Ki Tetse

Ki Tetse — Dad’s 1st Yartzheit

By Meyer Shwarzstein, September 14, 2019, 14 Elul 5779

You see, the thing is…my father often like to start conversations that way. You see, the thing is…the 14th of Elul last year was Shabbat. Today is the 14th of Elul and it’s Shabbat. My father was in the hospital in Har HaTzofim in a remarkable place – one where Christians, Moslems and Jews are the doctors, patients, caretakers, friends, family…probably all praying separately together. I wonder if in heaven those voices sound like a chorus.

My father had been getting better the whole week and we’d been looking forward to moving him to another location the next day. He had many of his children, grandchildren and great-grandchildren visit him in small groups – giving him a gift he adored – we sang Zemirot to him. The next morning, he took a steep turn for the worse and that afternoon, he died.

The law to bury on the same day comes from today’s parsha. We had his funeral at 9 pm on Sunday and we buried him in Jerusalem – the birthplace of his father and his father’s parents.

His great-great-grandmother was born in Tzfat and his great-great grandfather went out – Tetse – from Hungary to live his people’s dream in the land of Israel. My father – Tetse – also went out – from Chicago to live the same dream.

In our parsha, the phrase Ki Tetse talks about men who went out to war. My father, the first college graduate in his family, never went to war – he went to work. He taught music at a public high school during the day, took a nap after school and went out at night and Sundays to teach Hebrew school. He did have his battles – mostly with a principle who made his life difficult for taking off all those dang Jewish holidays.

Growing up, I thought of Judaism as the religion of “no”. You see, the thing is, this parsha contains lots of mitzvot – 74 to be exacts – more than any other Torah portion. My father had a lot of rules too – I felt that he said “no” a lot. Indeed, when he said, “we’ll see”, we learned that that meant “no” too. He also had a very strong sense of what is “right” even though he couldn’t or wouldn’t always explain why.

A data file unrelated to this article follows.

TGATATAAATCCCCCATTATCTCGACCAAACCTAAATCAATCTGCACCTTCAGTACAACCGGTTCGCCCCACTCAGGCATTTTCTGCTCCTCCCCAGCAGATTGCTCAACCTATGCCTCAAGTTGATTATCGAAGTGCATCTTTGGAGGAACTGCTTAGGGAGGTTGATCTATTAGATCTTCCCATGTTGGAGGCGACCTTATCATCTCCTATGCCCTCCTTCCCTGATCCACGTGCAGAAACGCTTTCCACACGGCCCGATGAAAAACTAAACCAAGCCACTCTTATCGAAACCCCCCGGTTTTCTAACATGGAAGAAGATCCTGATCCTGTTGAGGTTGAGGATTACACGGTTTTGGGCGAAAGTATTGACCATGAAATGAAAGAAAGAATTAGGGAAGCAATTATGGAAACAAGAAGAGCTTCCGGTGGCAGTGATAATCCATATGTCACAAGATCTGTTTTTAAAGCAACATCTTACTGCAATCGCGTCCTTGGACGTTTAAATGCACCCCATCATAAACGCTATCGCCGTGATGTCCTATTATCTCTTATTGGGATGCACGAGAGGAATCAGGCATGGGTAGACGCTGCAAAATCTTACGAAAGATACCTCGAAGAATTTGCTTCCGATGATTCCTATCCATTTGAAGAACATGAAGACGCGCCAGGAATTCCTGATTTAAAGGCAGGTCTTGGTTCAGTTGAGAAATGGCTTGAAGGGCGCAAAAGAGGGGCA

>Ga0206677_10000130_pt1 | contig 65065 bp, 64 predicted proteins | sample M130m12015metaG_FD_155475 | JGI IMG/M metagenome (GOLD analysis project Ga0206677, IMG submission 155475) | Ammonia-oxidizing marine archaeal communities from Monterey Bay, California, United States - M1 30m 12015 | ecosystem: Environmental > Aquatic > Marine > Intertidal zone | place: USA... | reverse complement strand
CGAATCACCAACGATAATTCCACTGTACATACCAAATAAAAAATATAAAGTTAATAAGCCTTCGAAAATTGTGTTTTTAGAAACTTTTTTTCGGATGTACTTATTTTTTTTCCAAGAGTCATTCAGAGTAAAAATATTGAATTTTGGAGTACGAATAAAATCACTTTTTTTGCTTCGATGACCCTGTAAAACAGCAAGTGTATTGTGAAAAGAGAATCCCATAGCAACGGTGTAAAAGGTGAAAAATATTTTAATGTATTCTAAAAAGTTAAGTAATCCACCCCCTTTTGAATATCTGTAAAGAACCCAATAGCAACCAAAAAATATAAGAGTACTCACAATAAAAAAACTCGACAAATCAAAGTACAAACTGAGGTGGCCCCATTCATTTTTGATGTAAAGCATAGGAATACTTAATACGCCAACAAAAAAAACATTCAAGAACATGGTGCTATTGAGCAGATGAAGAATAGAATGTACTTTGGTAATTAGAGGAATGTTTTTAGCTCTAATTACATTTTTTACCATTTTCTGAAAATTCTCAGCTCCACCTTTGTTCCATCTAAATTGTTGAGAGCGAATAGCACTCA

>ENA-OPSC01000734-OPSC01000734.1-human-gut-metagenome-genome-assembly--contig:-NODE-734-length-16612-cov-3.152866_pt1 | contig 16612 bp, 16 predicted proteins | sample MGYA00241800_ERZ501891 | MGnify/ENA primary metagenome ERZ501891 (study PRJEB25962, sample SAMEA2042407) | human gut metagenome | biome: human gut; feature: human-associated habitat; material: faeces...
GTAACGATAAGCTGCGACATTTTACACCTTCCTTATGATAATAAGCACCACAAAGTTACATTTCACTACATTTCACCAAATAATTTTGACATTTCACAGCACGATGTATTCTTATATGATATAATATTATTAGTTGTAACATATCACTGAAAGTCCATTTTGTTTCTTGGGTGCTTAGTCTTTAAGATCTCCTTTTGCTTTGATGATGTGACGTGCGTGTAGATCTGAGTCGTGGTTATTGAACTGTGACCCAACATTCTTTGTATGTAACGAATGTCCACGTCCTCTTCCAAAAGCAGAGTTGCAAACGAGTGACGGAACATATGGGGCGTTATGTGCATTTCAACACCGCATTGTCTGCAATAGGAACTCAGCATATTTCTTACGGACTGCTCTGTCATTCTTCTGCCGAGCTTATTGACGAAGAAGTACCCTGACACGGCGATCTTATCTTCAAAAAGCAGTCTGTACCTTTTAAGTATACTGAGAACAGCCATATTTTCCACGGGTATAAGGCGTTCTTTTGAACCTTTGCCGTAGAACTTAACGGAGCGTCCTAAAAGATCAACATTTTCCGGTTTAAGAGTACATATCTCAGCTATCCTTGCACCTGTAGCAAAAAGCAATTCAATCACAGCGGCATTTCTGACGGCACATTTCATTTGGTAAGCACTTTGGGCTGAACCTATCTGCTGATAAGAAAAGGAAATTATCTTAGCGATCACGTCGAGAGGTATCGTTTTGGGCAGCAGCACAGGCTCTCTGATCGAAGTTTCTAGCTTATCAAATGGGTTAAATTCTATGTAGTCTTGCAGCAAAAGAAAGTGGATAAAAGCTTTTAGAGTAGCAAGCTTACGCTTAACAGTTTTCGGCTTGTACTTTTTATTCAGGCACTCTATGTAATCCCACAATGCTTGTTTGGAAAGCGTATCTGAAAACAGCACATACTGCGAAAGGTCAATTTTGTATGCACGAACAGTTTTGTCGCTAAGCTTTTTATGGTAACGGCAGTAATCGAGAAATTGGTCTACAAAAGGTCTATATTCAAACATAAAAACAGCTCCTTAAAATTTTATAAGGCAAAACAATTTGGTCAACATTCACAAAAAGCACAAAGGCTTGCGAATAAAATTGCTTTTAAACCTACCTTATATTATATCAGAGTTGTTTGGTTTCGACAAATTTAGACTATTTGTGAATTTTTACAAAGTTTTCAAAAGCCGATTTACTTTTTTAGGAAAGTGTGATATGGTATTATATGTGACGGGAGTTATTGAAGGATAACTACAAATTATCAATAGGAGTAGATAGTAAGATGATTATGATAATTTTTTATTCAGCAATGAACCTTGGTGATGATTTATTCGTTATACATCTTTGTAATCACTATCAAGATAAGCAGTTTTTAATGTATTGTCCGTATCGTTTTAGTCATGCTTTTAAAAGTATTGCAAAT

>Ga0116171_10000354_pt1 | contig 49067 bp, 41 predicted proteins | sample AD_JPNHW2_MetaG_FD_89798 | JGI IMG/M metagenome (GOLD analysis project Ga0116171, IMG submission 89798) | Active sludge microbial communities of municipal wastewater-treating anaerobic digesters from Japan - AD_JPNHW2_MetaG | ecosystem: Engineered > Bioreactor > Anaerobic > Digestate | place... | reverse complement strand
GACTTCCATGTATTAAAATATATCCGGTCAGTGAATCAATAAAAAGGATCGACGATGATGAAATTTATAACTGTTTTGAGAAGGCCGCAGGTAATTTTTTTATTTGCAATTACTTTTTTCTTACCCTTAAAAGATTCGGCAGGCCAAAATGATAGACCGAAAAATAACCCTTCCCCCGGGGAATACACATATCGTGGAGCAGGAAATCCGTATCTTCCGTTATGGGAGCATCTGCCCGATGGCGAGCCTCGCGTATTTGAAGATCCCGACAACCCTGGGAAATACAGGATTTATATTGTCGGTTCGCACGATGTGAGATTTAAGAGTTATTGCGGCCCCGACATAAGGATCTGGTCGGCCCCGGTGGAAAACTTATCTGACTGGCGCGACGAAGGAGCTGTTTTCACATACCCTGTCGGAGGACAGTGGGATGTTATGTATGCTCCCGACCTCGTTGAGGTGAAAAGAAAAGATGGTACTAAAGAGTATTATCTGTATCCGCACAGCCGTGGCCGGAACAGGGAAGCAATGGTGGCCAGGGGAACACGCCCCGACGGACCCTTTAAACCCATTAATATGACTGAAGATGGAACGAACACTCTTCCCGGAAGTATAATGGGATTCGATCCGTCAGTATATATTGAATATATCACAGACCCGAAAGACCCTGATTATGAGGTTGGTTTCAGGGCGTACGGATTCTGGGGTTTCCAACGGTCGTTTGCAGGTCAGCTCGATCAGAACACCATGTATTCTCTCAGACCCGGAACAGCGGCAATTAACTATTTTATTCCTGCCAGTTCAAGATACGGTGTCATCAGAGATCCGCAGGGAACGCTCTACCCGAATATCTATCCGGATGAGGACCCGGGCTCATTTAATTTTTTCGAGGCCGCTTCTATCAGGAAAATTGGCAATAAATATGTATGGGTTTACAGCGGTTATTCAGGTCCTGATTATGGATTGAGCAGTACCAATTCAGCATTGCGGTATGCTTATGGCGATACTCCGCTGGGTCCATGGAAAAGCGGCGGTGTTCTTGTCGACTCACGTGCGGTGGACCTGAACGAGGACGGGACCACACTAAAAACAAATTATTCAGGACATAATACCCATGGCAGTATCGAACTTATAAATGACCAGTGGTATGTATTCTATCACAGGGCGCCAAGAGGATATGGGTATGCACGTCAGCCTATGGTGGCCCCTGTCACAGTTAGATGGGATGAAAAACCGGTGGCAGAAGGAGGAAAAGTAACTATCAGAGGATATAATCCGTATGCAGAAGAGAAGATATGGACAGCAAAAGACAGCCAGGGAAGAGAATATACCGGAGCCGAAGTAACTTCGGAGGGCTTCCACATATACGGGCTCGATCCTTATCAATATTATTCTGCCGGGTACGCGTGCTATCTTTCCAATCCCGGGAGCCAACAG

Like the Torah laws themselves which are often not self-evident. Consider today’s parsha:

Why shouldn’t we have an ox and a donkey plow together? The commentators note that it’s unfair to expect a donkey to do the work of an ox. And, if they’re pulling a plow side by side, it may also be unsafe.

in the matter of dispatching a mother bird before taking her chicks (22:7), there are many reasons given including the idea that animals have emotions and rights. 800 years ago, the Ramban and Ibn Ezra pointed out that, if we kill the mother and child of a species, we may destroy the species altogether…and that’s what why we’re given this law.

To digress a bit, I read recently that the idea of burying our dead the way we do is more ecologically sound – not burning or embalming a body nor burying it in a casket that will not disintegrate naturally. It turns out that the Jewish way leaves the smallest footprint.

I’m not trying to over-idealize my father’s rationale for when he’d tell us yes or no though time does allow me to be more generous. Nor am I using this as a means to over-explain confusing passages in the Torah. But in there is a potential to find truth and meaning if one cares enough to give people and the text the benefit of the doubt.

Now, there were things that bothered me about my father. When I was a kid, I hated the fact that he wouldn’t vocalize his feelings and tell me what he really meant. When my parents were on a path toward divorce, my mom would say terrible things about him, and he’d be quiet. It drove me crazy.